Friday, 20 September 2013

Tomatillo Salsa

Tomatillos and tomatoes
This summer has been a cracking summer for tomatoes. Far better than last year when the dreaded blight descended and laid waste to our garden crop. Its hard to describe what it feels like when you step out onto the patio in the morning and discover that some filthy fungus has destroyed your precious babies overnight. But just try to imagine a combination of Cliff Richard, the end of Watership Down and the realisation that you've been talking to someone for 10 minutes with a stringy booger hanging from your left nostril. That is the kind of deep rooted horror, despair and anguish I am talking about. It was horrible but like I said, this year has been very good and we are currently brimming with different varieties and shades of healthy, life-affirming fruit.

I am particularly happy because a rogue packet of seeds discovered at the bottom of a shoebox has introduced and yielded a brand new tomato, well one that I have never grown before anyway, which is the exciting and daring tomatillo. Curious little things are tomatillos. Rough research (Google) tells me that they were cultivated in Mexico and whilst being part of the same genus as tomatoes and the nightshade family, these green berries have a lot in common with physalis'sss. That equally curious orange fruit that comes wrapped in a papery husk and used for decoration on cheeseboards at Christmas time. Apparently tomatillos can be quite tricky to grow so to have some success is also exciting. I just stuck the seedlings in the ground and near our cherry tree and up they shot, flowering along the way. I must have the magic touch.

Once cut in half and tasted you can see the association with gooseberries as the flesh is quite dense and they lean more towards the sour rather than juicy sweet. As such, lots of recipes online call for relishes and salsas, which is hardly surprising given that they come from Meh-he-co (olé). So I simply took some, unwrapped them from their skins and blistered under a hot grill with some homegrown peppers, chillies and onion to impart a smokey flavour. It then took a quick blitz, a squeeze of lime juice and a sprinkle of chopped coriander and in minutes I had a fiery, piquant sauce fit for a King. A King that might wear a sombrero at the dinner table for the occasion. That sort of King.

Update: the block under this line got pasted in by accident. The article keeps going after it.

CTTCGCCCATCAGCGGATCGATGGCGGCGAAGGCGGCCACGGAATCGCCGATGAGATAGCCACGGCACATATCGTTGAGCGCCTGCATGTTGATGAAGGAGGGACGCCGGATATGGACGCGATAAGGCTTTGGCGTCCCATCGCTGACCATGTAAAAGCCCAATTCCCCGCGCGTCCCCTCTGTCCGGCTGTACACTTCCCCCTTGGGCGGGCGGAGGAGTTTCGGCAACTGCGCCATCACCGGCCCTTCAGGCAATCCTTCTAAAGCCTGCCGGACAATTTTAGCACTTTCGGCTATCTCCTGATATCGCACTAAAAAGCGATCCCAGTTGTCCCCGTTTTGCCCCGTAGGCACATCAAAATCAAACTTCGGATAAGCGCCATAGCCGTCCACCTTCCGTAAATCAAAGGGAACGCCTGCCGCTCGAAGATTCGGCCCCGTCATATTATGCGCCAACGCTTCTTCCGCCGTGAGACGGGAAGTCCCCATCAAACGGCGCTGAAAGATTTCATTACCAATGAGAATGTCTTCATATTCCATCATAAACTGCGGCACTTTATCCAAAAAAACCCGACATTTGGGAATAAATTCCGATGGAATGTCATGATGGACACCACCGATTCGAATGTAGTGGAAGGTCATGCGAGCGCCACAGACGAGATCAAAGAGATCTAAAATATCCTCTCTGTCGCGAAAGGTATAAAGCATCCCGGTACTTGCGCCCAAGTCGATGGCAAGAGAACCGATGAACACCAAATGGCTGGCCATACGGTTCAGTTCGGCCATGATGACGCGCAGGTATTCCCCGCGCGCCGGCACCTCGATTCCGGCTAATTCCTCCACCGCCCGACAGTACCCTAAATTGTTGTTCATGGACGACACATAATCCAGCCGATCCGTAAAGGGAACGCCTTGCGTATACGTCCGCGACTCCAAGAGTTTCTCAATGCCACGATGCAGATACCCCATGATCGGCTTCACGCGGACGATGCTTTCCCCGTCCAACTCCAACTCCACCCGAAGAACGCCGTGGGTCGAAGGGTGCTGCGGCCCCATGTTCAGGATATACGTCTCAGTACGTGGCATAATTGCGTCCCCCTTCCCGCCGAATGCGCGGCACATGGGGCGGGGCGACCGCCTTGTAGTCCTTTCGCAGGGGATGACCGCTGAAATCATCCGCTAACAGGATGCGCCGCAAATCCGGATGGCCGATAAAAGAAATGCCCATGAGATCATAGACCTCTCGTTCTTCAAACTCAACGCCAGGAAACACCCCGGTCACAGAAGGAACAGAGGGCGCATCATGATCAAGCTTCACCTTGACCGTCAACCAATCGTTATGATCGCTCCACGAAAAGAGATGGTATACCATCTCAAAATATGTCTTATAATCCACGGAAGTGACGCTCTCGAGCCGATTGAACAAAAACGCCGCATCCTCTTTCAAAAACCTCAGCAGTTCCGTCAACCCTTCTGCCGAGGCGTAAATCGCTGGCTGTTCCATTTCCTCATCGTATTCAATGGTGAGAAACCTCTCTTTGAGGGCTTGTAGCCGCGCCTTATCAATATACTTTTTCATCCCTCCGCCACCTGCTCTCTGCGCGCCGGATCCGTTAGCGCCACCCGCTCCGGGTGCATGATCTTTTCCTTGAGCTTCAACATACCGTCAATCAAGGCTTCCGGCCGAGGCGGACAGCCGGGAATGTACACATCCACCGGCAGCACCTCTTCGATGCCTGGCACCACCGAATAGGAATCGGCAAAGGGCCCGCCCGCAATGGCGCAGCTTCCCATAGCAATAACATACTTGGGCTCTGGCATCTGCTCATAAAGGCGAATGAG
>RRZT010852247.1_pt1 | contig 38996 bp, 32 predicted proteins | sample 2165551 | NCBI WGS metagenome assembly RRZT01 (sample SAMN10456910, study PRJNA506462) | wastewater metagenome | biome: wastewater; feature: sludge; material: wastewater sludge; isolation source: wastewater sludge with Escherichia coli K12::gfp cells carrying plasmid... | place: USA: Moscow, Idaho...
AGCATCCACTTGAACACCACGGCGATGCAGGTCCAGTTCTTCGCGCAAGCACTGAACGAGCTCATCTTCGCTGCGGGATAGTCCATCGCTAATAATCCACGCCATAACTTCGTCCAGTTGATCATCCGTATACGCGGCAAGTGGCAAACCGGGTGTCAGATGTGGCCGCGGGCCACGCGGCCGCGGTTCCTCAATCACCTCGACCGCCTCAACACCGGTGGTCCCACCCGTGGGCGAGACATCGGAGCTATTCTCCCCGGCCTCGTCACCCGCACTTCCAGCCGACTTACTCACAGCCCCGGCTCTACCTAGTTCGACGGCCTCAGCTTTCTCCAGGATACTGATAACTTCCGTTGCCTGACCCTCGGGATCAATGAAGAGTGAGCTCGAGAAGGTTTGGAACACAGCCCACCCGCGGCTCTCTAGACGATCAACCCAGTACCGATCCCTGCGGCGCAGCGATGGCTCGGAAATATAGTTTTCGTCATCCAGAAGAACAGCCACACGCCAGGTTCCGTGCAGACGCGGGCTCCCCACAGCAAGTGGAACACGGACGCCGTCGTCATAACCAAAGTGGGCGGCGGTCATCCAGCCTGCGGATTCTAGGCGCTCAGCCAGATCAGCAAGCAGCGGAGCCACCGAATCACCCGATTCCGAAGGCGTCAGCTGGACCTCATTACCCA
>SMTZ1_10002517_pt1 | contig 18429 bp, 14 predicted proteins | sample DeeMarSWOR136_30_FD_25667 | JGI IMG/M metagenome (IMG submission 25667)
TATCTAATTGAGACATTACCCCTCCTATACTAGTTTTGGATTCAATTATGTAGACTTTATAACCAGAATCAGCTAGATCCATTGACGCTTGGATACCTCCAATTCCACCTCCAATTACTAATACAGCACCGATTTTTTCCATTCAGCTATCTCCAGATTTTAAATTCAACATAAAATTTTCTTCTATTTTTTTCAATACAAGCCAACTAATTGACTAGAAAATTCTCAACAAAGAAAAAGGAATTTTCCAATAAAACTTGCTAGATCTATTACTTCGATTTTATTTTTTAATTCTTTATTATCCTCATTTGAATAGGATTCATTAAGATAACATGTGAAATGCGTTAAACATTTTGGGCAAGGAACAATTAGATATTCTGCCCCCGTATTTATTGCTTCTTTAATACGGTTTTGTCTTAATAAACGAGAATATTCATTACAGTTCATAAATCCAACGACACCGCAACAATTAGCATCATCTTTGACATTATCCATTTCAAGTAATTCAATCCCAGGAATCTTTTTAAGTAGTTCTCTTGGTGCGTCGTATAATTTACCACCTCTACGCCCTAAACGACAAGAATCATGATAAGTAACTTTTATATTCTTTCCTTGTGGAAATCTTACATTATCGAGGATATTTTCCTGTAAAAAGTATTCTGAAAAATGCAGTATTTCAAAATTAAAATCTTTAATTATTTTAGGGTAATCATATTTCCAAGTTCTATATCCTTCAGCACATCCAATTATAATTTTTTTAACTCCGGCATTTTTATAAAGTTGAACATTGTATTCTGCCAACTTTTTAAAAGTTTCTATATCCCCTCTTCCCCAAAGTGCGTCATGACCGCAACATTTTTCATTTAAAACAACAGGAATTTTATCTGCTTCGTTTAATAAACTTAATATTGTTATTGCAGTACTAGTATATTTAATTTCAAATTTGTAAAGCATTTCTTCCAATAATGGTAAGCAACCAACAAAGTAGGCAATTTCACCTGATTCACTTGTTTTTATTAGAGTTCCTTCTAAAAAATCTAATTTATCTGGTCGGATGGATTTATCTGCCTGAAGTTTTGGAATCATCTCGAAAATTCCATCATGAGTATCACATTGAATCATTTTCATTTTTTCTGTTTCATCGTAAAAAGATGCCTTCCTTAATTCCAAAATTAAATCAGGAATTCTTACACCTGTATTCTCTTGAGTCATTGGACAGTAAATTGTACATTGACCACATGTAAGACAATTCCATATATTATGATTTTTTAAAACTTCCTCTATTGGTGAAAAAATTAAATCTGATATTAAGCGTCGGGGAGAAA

Unfortunately my forays into Mexican cuisine at home haven't ventured that far. I've made supermarket kit enchilladas and fajitas before, pseudo quesadillas with bread wraps and tried out a mole once or twice, from scratch. But more often than not chilli con carne reigns supreme because the twins do love a kidney bean. Actually, is chilli con carne even Mexican? Anyway, the main problem is that I often have to temper the spiciness for the sake of delicate palates. This side salsa seems to have solved the problem. A handsome dollop, a quick stir and boom, a Mariachi band dances the hot-step on my taste buds.

The tomatillos have all gone now and all I have left are bags and bags of green tomatoes which could possibly do the trick but I suspect they would make the salsa too watery, too anodyne. I might give it go though. Because who knows if I will ever be able to grow tomatillos again.

Tomatillo Salsa

10 tomatillos, cut in half (or green tomatoes???)
2 green peppers, cut in half
1 onion, cut in half
Variety of chillies (I used regular red nondescript ones and a finger chilli)
2 limes, cut in half
Large bunch of coriander, rough chopped
Salt and pepper

Method

Place the tomatillos, peppers, onion and chillies cut side down on a baking tray and place under a hot grill. Leave under for about 5 minutes, turning halfway through, until they begin to burn and blister. Take out and leave to cool slightly. Then place in a food processor to blitz. Add the lime juice with a squeeze and stir in the coriander. Season to taste and serve with most Meh-he-can foods (or whatever you fancy).
Garden produce
Not so juicy
Burnt
Salsa (olé)

6 comments:

Kavey said...

Tomatillos definitely not tomatoes, as you say, they are part of same family but closer to physallis than tomatoes.

We've been growing some too, first time this year, after a visit to Edible Ornamentals courtesy of Chipotle, who commissioned EO to grow them for them, so they could use fresh rather than tinned in their recipes. :-D

Foodycat said...

A year or so ago I used green tomatoes instead of tomatillos in a recipe which asserted I could do that. It tasted OK but, um, the plumbing was put to the test for the next 12 hours.

Shu Han said...

Ole!

I have no idea how to get hold of tomatillos , so will probably try these with green toms anyway...

Danny Kingston said...

Kavey - So did you find them easy to grow? Am tempted to buy more seeds for next year.

Foodycat - Ah........but was it nice? The recipe I mean.

Shu Han - I have never seen them sold before but good luck!

Kerstin Rodgers said...

We at the Secret Garden Club have been growing them for three years. We love tomatillos. So frustrating we can't get hold of fresh ones easily.

http://secret-garden-club.blogspot.co.uk

Kavey said...

Daisy, I'm not sure actually as Joanna from Edible Ornamentals kindly gifted us two plants when we went to visit her nursery. So we had a huge headstart.

We did learn that they need two plants, for pollination...

Oh and we grew ours outdoors, because Jo mentionned that they seed very well on their own so we're hoping we get more in the same spot next year... IF we can identify the little seedlings in amongst all the bloody weeds.

I'm thinking to harvest them soon...